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Cover image for Slow Page Refreshes Getting you Down? 3 Free Ways to Turbocharge your Dev Workflow with Browser Syncing
mark l chaves
mark l chaves

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Slow Page Refreshes Getting you Down? 3 Free Ways to Turbocharge your Dev Workflow with Browser Syncing

Method 1 - Static Sites [#]

For straight up HTML, CSS, and JavaScript, I use Visual Studio (VS) Code with the Live Server extension by Ritwick Dey.

Install the Live Server extension. Bring up your VS Code workspace. Right click on your index.html (or any HTML file). Select "Open with Live Server." Pretty easy.

Live Demo Gif of Live Server

Method 2 - Jekyll [#]

Since December 2017 with Jekyll 3.7, you can run jekyll serve with the livereaload switch. It's that easy.

bundle exec jekyll serve --livereload


Jekyll Live Reload Demo

Method 3 - WordPress [#]

No lie. It's going to take a bit more work to set up a live browser refresh with WordPress. Btw, I'm running Local by Flywheel (no affiliation).

Trigger Browsersync Demo

Two Main Requirements

  1. Reload the browser on PHP and CSS file changes (we'll use Browsersync and Gulp for this)
  2. Reload the browser when posts and pages are updated (we'll use Browsersync and the Trigger Browsersync plugin to handle this)


The critical tool for making all this magic happen is something called Browsersync. Browsersync's tag line is,

Time-saving synchronised browser testing.

I suspect this "testing tool" product positioning is the reason it was difficult for me to discover Browsersync. Just thinking out loud here. Maybe their SEO/SEM team should consider adding these keyword phrases.

  1. Real time page loads
  2. Real time page refreshes
  3. Automatic page refresh
  4. Automated development workflow
  5. Live view

But, I digress. The main thing to remember is that WordPress is a dynamic site generator. That means we need to configure Browsersync to deal with this. We'll use Browsersync to run a proxy server for our dev site to handle the page refreshes.

Gulp - Watching our PHP and CSS Files

Gulp is a task runner. I've read that Gulp's architecture makes Gulp a faster alternative to Grunt (a Gulp competitor).

Here's my Gulp File

var gulp        = require('gulp');
var browserSync = require('browser-sync').create();
var reload      = browserSync.reload;

gulp.task('serve', function () {
    // Standard call for dynamic sites.
        proxy: "avada.local"

    // Watch PHP and CSS files."**/*.php").on("change", reload);"**/*.css").on("change", reload);

 * Place this file in "Local Sites/YOURSITENAMEHERE"
 * Usage: gulp serve

Trigger Browsersync WordPress Plugin - Watching our Pages & Posts Updates

Thank goodness we have the Trigger Browsersync WordPress plugin by Sami Greenbury. And, I love the way it piggy backs onto Browsersync (loose coupling).

You will need to follow the install instructions carefully. I did find a teeny bug (typo) that can be easily fixed. If you run into it too, then change "emssage" to "message" on line 275 in the trigger-browsersync.php file.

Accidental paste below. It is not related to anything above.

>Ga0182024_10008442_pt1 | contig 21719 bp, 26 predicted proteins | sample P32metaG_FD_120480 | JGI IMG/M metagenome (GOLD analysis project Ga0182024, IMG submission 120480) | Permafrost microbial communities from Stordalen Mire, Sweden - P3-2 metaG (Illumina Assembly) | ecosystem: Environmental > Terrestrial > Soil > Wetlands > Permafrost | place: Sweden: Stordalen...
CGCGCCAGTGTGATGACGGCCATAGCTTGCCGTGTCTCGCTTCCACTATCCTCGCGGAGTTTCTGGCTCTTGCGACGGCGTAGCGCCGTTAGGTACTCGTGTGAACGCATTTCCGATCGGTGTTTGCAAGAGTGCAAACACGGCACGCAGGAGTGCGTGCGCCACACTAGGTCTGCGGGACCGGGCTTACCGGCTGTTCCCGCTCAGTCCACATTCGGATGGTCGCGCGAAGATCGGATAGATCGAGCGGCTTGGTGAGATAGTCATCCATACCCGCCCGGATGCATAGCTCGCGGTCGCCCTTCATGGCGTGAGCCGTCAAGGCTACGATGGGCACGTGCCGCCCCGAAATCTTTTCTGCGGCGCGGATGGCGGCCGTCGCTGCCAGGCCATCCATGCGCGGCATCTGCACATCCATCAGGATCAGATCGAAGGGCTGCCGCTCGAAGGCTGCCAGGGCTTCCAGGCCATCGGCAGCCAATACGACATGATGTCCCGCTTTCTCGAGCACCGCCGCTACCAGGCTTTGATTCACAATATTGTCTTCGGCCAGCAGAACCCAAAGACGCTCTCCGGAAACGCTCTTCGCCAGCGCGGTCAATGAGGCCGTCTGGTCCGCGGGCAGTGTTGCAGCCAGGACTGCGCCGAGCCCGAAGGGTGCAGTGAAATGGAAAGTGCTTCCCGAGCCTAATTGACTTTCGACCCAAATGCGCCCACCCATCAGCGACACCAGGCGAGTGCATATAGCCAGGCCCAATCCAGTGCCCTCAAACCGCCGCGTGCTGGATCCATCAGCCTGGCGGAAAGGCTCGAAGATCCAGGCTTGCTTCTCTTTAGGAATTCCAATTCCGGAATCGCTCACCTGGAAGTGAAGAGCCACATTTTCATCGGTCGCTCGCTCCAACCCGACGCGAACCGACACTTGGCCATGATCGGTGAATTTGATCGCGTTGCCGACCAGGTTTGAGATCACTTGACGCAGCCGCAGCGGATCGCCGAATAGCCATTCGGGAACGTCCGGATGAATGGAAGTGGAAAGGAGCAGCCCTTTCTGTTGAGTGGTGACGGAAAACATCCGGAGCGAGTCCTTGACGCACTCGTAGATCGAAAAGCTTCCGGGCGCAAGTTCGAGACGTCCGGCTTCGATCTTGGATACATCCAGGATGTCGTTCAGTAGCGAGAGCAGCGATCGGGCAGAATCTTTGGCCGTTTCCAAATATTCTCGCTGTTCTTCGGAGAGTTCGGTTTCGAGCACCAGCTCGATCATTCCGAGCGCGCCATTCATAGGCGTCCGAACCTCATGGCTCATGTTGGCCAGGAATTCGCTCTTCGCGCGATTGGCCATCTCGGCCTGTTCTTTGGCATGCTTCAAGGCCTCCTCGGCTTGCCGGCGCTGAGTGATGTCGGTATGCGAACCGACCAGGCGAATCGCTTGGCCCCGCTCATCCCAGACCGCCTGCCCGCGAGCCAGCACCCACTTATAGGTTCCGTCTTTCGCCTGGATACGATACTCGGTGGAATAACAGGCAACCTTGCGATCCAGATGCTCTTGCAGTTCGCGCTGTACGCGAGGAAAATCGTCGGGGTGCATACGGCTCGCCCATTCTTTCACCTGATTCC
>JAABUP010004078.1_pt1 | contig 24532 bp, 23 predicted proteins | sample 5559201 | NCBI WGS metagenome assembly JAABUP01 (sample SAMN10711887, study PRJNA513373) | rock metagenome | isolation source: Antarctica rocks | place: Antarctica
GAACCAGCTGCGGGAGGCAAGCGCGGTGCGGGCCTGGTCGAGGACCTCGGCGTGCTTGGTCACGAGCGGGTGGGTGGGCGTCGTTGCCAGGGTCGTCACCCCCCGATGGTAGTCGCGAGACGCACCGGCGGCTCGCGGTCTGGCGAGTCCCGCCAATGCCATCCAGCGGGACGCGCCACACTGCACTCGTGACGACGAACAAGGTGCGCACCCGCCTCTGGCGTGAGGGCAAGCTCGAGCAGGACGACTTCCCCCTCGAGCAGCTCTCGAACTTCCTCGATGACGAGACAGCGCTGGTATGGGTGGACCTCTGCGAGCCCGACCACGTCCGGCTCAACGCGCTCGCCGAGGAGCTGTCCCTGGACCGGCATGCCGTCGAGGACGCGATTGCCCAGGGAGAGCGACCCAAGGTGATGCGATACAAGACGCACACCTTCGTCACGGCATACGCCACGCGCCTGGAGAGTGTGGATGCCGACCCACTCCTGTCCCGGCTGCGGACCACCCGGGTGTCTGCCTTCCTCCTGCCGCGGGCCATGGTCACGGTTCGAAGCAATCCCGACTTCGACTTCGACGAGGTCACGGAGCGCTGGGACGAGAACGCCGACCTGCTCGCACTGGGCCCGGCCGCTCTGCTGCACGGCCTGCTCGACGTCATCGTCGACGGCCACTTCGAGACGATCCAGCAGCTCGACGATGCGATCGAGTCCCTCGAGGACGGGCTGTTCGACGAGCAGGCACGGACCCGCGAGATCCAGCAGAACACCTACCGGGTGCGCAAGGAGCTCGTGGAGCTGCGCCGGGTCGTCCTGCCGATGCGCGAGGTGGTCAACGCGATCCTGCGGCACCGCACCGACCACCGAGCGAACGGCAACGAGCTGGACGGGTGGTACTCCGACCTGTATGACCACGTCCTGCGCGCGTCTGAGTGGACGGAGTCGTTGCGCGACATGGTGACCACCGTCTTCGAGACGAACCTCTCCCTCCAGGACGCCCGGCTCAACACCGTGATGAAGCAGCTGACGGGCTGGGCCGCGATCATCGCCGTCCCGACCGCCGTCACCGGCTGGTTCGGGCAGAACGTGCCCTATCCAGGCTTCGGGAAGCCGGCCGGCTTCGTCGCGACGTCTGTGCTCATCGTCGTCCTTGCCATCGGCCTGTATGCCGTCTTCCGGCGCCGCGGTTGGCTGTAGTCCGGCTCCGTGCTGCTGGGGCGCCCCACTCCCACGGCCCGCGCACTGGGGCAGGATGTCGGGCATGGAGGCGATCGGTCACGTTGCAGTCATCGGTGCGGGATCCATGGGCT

If you have any issues at all with the set up, I highly recommend turning on your PHP debugging and telling the Trigger Browsersync plugin to log events via a filter. See my snippet of the special mu-plugins/enable-trigger-browsersync.php file below.

add_action( 'plugins_loaded', function(){ // Trigger after the TriggerBrowsersync pluginhas loaded
    if ( class_exists( 'TriggerBrowsersync' ) ) { // Check the TriggerBrowsersync plugin loaded correctly
        // Add any configuration filters you may need here.

        // I'm going to turn on logging.
        add_filter('trigger_browsersync_log_events', '__return_true');

    // Activate the integration by creating an instance.
    new TriggerBrowsersync();
} );

Need to read up on mu-plugins? Check the Codex.

Conclusion [#]

It's super easy and a no brainer to whip up a real time feed of your dev edits if you are using 1) VS Code for your static sites or 2) Jekyll for your SSG sites.

As you probably noticed, getting a live browser sync working in your WordPress dev environment is the most challenging of the three methods described. The good/great news is—it can be done! Which makes it worthwhile IMHO.

Another huge bonus is that all the tech mentioned in this article are absolutely free. Please remember to support your developers.

Lastly, be sure you are comfortable with Browsersync and Gulp if you attempt the WordPress method described above.

Give me a shout if you have any questions. Good luck and happy coding (sans manual page refreshes)!

Top comments (2)

landbryo profile image
Landon Otis

There has been an ongoing discussion throughout Local by Flywheel support forums about people having issues getting Browsersync to work, so I'm really glad to see you found a method. Can you post additional details about what configuration you used (ports, etc) to get it working? Big THANKS in advance!

marklchaves profile image
mark l chaves • Edited

Hi Landon,

Thanks for your comment. I don't recall doing anything special except for adding a watch for CSS and PHP files in my Gulp script. This is documented above. Everything I've done to get this working is posted in the article.

Browsersync's default port is 3000. You can see that when you run Browsersync on the command line. You can obviously override this if needed.

Here's a copy of my output when I run my Gulp file. I hope it helps.

Gulp CLI output

Good luck!